dc.identifier.chicagocitation Chutri, Mithun. <i>"Eskom's employees perception on nuclear power in accordance with the IRP 2010 Nuclear Energy Plan."</i> Thesis., University of Cape Town ,Faculty of Engineering & the Built Environment ,Department of Electrical Engineering, 2017. http://hdl.handle.net/11427/26879 en_ZA
dc.identifier.vancouvercitation Chutri M. Eskom's employees perception on nuclear power in accordance with the IRP 2010 Nuclear Energy Plan. [Thesis]. University of Cape Town ,Faculty of Engineering & the Built Environment ,Department of Electrical Engineering, 2017 [cited yyyy month dd]. Available from: http://hdl.handle.net/11427/26879 en_ZA
dc.identifier.ris TY - Thesis / Dissertation AU - Chutri, Mithun AB - The future role of nuclear power in global sustainable development, and particularly in the development of industrialising countries is contentious; the debate is often highly emotive. The Republic of South Africa's (RSA) progress towards its largest nuclear procurement program is taking place in the midst of changes within the African National Congress (ANC) ruling party, an increase in global demand for uranium and growing energy needs within South Africa. Major nuclear accidents such as Chernobyl or Fukushima have set nuclear power plant security on top of the public agenda. The internalisation of governance through the creation of responsible eco-citizenship is a primary technique to screen perceived risk, which works through the course of public participation. Participation however, must include those that drive the objectives within the nuclear context. Eskom's Koeberg Nuclear Power Station (KNPS) has a workforce of more than 2000 employees. In 2016, the Department of Energy (DOE) had decided that Africa's leading power utility will be the owner operator and procurer of the planned 9.6 Gigawatts (GW) (e) nuclear fleet that is set out in the IRP2010 report. The perceptual impact of this workforce that keeps the country's economic lifeblood moving is often understated, which was the focus of this study. This study had a distinct focus on what Eskom employee's perceptions are with respect to the IRP2010 nuclear new build program. It was limited to the Western Cape Province and included views from divisions that may be involved in the realisation of the nuclear project. It is unique in its context, as very little has been documented on employee perception within RSA's nuclear industry. It is comparative to a public perception survey, which had a distinct focus on nuclear risk. The public's greatest concerns were noted to be corruption, project mismanagement, excessive cost and lack of trust in stakeholders. The outcome of this study discovered similarities with the public perception survey, however here within nuclear safety and compliance to business best practice were greater significant factors. Most respondents had sufficient knowledge and support for RSA's nuclear plans set out in the IRP reports. Dimensions of how perception was created were voted as being heavily dependent on the leadership within the organisation. With this in mind, Eskom employees have indicated that they are more likely to influence the public if they have their leadership's support, and have gone as far as selecting nuclear power over renewable energy to drive towards the country's commitment towards low greenhouse gas (GHG) emissions. So while there may be shades of perceptual similarities between the public and Eskom employees, fundamentally this study revealed that these two bodies do not have the same perception on nuclear power. The study revealed that if Eskom employee's nuclear perception is disregarded and mismanaged, it may delay the realisation of the nuclear new build program in line with IRP 2010 timelines. This is mainly due to the concern of adherence to good corporate governance by Eskom's leadership. DA - 2017 DB - OpenUCT DP - University of Cape Town LK - https://open.uct.ac.za PB - University of Cape Town PY - 2017 T1 - Eskom's employees perception on nuclear power in accordance with the IRP 2010 Nuclear Energy Plan TI - Eskom's employees perception on nuclear power in accordance with the IRP 2010 Nuclear Energy Plan UR - http://hdl.handle.net/11427/26879 ER - en_ZA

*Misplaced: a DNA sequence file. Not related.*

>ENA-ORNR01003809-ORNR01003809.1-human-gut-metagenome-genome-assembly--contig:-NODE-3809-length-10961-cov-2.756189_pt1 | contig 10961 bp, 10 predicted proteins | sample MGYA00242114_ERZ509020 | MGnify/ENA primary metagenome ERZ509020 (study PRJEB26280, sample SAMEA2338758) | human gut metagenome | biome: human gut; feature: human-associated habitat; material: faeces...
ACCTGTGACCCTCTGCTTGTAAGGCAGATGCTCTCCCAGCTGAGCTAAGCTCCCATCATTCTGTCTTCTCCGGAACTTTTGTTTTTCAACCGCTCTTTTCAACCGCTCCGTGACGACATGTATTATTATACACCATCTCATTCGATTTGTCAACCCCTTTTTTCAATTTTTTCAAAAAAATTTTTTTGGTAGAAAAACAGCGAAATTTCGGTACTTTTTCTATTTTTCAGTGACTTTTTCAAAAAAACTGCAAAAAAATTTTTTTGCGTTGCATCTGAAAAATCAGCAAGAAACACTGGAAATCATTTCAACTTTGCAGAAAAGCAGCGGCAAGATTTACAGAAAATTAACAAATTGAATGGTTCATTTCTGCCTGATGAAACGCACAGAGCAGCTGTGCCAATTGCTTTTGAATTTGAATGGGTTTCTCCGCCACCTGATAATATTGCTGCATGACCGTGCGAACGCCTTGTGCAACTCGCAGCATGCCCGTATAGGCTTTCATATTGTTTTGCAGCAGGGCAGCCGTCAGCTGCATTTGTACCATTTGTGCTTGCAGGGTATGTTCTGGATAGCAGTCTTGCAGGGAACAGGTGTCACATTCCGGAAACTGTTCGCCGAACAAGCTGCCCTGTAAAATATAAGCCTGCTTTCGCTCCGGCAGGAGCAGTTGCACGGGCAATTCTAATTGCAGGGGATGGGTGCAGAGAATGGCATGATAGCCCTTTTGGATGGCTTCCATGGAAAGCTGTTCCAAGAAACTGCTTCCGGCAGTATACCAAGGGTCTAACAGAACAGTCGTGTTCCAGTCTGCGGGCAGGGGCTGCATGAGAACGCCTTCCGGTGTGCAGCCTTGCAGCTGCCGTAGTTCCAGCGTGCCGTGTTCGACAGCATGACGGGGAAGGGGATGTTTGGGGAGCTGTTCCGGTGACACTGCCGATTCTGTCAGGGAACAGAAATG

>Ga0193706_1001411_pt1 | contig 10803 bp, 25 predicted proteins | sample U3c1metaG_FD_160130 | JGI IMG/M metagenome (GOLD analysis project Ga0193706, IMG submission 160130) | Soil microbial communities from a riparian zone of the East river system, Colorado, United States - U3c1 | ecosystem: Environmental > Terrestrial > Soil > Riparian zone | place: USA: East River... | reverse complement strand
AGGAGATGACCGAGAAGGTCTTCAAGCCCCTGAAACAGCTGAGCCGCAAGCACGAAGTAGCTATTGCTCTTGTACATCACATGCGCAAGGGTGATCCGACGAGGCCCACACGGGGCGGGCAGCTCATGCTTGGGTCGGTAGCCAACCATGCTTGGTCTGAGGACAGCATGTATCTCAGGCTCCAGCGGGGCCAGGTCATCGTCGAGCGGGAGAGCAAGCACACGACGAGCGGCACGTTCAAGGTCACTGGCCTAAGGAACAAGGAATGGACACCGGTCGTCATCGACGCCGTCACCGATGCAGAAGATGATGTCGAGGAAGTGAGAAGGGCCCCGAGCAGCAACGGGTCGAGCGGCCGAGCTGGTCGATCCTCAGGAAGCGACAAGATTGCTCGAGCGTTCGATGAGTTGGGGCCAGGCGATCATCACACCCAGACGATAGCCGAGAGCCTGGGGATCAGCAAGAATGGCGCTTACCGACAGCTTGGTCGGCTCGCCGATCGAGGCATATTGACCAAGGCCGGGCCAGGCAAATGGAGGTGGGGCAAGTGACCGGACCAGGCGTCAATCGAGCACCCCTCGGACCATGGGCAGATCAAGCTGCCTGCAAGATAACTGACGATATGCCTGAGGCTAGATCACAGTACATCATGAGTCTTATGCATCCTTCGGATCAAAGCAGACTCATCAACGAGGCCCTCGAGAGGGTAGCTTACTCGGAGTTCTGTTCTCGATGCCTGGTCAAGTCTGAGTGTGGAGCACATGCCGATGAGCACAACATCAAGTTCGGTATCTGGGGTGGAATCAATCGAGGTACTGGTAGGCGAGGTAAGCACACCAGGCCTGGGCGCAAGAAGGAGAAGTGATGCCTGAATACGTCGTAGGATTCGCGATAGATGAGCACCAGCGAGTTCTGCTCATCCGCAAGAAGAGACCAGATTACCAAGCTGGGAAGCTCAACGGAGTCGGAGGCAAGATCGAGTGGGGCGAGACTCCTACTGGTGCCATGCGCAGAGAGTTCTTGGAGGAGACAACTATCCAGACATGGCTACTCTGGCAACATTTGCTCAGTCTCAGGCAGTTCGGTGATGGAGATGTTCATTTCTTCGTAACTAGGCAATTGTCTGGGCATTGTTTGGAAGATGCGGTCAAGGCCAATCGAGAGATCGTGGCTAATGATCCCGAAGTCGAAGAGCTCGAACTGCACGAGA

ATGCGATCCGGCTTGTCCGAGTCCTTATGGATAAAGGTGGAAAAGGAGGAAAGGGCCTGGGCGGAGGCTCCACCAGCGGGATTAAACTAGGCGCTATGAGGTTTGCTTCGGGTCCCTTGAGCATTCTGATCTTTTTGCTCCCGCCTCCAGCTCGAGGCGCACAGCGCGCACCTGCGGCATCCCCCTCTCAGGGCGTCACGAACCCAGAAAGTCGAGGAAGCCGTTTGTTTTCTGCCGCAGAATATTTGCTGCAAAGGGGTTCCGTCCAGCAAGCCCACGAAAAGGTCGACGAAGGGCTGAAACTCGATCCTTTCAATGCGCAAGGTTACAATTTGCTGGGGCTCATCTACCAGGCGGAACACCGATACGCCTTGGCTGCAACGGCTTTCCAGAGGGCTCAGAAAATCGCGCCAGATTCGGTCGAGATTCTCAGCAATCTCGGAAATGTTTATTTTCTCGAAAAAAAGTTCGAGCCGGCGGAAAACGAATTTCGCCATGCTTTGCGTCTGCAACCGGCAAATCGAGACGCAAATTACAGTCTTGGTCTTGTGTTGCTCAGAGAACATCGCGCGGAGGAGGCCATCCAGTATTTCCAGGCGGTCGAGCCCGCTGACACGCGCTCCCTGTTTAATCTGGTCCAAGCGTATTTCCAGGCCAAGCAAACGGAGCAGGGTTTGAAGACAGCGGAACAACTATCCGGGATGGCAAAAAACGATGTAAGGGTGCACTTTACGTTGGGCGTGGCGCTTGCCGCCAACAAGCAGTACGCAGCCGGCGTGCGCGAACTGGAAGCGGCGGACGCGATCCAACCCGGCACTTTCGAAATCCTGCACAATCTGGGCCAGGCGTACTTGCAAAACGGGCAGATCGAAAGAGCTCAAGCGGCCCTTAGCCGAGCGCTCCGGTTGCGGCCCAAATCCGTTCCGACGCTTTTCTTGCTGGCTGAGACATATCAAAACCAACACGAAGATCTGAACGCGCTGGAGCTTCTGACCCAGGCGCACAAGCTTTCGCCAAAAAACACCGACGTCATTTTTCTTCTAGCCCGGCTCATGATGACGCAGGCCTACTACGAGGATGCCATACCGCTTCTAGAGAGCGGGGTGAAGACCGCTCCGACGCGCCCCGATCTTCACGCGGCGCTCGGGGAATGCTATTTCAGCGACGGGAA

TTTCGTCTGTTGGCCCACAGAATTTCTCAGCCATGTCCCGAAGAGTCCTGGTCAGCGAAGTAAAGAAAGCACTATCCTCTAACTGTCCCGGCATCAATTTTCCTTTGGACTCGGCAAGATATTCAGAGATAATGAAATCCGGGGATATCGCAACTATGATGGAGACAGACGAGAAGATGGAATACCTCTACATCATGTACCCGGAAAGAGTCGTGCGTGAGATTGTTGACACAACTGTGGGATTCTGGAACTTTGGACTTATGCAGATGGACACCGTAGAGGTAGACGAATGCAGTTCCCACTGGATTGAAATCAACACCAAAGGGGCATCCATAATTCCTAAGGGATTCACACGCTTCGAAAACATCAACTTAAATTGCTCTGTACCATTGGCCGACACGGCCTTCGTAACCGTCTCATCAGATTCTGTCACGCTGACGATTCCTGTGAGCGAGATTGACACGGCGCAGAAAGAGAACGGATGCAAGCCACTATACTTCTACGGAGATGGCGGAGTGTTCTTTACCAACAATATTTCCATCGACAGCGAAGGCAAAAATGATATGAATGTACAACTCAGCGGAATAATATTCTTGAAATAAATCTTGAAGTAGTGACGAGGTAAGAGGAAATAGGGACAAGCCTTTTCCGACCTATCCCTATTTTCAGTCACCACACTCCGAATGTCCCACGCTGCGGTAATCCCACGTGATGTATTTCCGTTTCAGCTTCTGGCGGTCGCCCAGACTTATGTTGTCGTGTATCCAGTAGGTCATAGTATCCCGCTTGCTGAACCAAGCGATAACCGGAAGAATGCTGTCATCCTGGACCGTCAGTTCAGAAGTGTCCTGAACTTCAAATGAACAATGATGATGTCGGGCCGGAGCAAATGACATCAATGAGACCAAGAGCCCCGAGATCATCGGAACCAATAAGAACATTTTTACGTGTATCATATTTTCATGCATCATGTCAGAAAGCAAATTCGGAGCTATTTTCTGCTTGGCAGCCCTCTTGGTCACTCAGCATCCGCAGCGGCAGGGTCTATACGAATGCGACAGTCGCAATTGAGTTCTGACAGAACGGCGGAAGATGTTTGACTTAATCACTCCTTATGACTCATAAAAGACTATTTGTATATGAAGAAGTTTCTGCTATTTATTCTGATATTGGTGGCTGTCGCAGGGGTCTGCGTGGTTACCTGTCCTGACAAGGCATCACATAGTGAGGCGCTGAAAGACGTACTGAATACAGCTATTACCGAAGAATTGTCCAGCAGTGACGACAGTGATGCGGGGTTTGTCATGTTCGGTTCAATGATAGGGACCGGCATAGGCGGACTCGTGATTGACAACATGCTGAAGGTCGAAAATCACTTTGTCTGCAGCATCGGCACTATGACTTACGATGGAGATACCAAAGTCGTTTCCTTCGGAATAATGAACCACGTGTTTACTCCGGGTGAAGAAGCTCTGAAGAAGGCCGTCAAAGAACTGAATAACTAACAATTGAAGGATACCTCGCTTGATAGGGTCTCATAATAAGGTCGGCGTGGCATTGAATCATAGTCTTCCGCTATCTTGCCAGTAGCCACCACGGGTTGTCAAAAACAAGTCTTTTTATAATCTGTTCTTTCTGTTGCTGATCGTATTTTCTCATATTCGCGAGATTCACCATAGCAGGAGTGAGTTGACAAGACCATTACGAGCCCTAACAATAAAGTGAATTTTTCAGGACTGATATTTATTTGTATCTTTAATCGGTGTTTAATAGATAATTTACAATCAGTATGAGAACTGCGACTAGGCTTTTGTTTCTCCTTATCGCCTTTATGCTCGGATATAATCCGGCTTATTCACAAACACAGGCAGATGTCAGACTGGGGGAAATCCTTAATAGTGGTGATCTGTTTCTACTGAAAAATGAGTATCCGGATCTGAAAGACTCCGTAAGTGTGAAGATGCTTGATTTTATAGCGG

Files in this item

This item appears in the following Collection(s)

Show simple item record